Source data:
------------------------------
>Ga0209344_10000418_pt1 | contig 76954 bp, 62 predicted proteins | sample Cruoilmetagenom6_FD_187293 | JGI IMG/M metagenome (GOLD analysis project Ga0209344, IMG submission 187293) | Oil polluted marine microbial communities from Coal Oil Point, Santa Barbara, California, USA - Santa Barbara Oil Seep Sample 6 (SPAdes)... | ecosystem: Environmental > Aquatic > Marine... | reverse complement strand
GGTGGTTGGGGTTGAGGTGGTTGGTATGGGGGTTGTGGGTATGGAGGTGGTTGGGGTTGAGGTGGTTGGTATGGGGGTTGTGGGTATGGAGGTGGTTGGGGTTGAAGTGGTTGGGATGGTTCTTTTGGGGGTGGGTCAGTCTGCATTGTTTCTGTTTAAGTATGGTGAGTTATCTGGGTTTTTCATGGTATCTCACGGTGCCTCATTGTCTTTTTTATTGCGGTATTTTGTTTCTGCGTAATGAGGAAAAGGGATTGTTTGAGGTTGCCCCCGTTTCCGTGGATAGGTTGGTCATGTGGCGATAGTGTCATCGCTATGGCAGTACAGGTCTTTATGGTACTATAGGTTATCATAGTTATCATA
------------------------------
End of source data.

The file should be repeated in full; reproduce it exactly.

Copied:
>Ga0209344_10000418_pt1 | contig 76954 bp, 62 predicted proteins | sample Cruoilmetagenom6_FD_187293 | JGI IMG/M metagenome (GOLD analysis project Ga0209344, IMG submission 187293) | Oil polluted marine microbial communities from Coal Oil Point, Santa Barbara, California, USA - Santa Barbara Oil Seep Sample 6 (SPAdes)... | ecosystem: Environmental > Aquatic > Marine... | reverse complement strand
GGTGGTTGGGGTTGAGGTGGTTGGTATGGGGGTTGTGGGTATGGAGGTGGTTGGGGTTGAGGTGGTTGGTATGGGGGTTGTGGGTATGGAGGTGGTTGGGGTTGAAGTGGTTGGGATGGTTCTTTTGGGGGTGGGTCAGTCTGCATTGTTTCTGTTTAAGTATGGTGAGTTATCTGGGTTTTTCATGGTATCTCACGGTGCCTCATTGTCTTTTTTATTGCGGTATTTTGTTTCTGCGTAATGAGGAAAAGGGATTGTTTGAGGTTGCCCCCGTTTCCGTGGATAGGTTGGTCATGTGGCGATAGTGTCATCGCTATGGCAGTACAGGTCTTTATGGTACTATAGGTTATCATAGTTATCATA